Data Enrichment: When to and when not to augment your data

As businesses become more digital, you will want to learn more about your audience and customers. Some of this information may be harder to come by, which is where data enrichment can help.

10 months ago   •   3 min read

By Colby Tunick
Data enrichment can help uncover underlying trends

Data enrichment is a hot topic right now. So you may wonder how it applies to your specific business? In this article, we will break down the topic into what is it, when might you want to use it, and when you might not.

As businesses become more digital (this is where the buzzy ‘digital transformation’ phrase comes from) it will undoubtedly pull you toward learning more about your audience and customers. Some of this information is fairly easy to collect yourself - such as which of your current customers visit your website (tools like HubSpot and Salesforce have this functionality out of the box). Other information, such as socio-demographics or details, such as the age of the house they live in, may be harder to come by.

According to Science Direct, “Data enrichment refers to appending or otherwise enhancing collected data with relevant context got from additional sources.” Simplified further, the goal of data enrichment is to fill in missing pieces of information. We can also use this process to verify information that is important to your business, such as ‘is this person still married?’

In today’s world, you can find almost any data point you need or want from a 3rd party data provider. This makes it easy to fill in the blanks, scale quicker, and better serve your customers. It is not without cost though - both financial and from the potential for inaccuracies.

Augmenting data by adding new or missing information can be a useful strategy

When to Enrich

Knowing when to enrich your data is simple: what would the cost to your business be to gather this information yourself? If it works out to be cheaper to purchase it, then it's a fairly simple decision. There are also instances where data serves a basic business function, and without it, you will grind to a halt or face substantial risks. An example of this is insurance underwriting, where one poorly placed policy can bankrupt all but the largest insurance carriers. In this high-stakes situation, enriching becomes a business need rather than a want.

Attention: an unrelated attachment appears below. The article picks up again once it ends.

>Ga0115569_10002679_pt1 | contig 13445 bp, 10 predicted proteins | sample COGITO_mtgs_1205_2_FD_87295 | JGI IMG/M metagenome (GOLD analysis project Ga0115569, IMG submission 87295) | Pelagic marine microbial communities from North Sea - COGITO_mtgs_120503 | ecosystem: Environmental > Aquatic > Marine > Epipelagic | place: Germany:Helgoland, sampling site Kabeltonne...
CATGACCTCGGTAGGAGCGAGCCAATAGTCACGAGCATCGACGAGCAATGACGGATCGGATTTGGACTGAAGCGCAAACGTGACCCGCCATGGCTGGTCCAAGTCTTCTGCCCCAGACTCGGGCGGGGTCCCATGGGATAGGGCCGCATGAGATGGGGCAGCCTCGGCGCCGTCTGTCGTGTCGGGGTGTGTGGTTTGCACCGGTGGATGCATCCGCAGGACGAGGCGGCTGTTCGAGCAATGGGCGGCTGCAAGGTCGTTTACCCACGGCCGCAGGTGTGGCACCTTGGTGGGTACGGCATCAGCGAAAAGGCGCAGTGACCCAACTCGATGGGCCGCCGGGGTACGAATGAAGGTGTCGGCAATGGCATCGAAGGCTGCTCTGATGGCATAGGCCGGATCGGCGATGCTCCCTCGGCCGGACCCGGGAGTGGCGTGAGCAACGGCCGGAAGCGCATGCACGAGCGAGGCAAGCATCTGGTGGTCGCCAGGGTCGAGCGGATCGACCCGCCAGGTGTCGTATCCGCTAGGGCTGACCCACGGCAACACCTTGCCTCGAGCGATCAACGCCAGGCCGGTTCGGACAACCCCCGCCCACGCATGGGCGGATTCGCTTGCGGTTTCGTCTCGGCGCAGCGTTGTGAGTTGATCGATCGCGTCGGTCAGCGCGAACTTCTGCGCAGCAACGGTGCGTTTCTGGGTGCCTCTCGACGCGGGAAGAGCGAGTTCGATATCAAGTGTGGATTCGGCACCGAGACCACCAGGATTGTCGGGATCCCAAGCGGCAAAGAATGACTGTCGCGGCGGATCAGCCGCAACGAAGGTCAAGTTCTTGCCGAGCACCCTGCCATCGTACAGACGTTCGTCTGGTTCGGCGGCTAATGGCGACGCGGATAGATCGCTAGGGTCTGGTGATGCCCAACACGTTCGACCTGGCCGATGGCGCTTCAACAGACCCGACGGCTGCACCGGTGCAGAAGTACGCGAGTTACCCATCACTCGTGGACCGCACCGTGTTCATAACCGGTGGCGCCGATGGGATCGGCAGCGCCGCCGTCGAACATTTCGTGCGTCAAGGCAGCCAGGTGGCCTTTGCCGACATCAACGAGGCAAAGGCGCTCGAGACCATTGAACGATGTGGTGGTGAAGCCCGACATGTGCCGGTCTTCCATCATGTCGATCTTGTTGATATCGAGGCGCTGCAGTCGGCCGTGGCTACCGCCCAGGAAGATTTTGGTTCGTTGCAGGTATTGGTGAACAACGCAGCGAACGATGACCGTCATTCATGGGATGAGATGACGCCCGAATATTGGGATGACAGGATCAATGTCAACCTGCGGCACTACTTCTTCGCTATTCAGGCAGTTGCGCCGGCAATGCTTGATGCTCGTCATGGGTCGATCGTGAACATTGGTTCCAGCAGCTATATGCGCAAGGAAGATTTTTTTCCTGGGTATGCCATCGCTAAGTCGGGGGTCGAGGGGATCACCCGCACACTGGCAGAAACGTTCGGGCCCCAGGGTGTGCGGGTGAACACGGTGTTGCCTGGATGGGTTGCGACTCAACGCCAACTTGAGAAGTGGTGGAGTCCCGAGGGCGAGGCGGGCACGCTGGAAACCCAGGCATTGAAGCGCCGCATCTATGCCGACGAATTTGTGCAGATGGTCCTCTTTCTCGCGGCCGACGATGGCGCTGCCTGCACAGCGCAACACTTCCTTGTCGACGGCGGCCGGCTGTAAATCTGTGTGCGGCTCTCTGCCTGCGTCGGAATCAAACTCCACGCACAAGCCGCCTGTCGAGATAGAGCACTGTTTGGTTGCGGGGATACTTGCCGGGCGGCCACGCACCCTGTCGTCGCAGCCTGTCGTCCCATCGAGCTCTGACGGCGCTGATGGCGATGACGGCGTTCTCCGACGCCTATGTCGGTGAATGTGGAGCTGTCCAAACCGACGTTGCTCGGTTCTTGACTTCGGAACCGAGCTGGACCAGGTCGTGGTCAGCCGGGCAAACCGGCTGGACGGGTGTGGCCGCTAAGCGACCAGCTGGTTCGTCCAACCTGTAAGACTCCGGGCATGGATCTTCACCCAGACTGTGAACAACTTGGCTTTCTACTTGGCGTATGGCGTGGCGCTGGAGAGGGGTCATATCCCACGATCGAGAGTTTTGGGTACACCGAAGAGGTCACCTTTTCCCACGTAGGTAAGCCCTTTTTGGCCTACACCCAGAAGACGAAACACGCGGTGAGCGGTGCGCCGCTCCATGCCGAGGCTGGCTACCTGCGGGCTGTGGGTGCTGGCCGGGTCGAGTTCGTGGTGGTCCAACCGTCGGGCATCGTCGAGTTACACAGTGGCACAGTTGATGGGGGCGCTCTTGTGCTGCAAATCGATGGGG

It's important to focus the enrichment

Ultimately, enriching data provides a myriad of benefits. It's important to focus the enrichment in areas that will show ROI for the rest of the business. It is also important to see if there are easy opportunities that you can collect it, rather than paying for it. This will defray what may be a significantly higher bill, as data providers are not cheap.

Adding data doesn't always solve the business problems you think it will

When Not to Enrich

When you view data enrichment through a strategic lens, such as your organization’s KPIs or goals, data enrichment may seem like the silver bullet to your problems. It does not always work out like that, though. As a short-term solution it may be fine, but being reliant on it for perpetuity, rather than building out your own data collection system, is ill-advised.

The data you have on hand is valuable

Often, business problems do not require more data - especially if you are already struggling to consume the data you have today. Just adding to the data pool will lead to more paralysis and inefficiency. The data you have on hand is valuable, like the customer details in your CRM. Companies are using CRM information to sell more efficiently, much like the way Amazon or Netflix targets the next thing to buy or watch for you. It is always advisable to look internally and see if what you think you are missing is actually in a different system, or with slight modification, can tell you what you need to know.

Enrichment is a worthwhile conversation, especially if you use sales tools that will do it automatically

All This Talk About Data

Data can be wonderful - it tells you what you need to know and provides a competitive advantage. But enriching data is pointless if you do not trust it. Most executives believe that only 80% of their data is trustworthy. So when it comes to enriching or not, the better question may be: what is it you are trying to uncover that you have no way of knowing right now? The answer to that question may surprise you.

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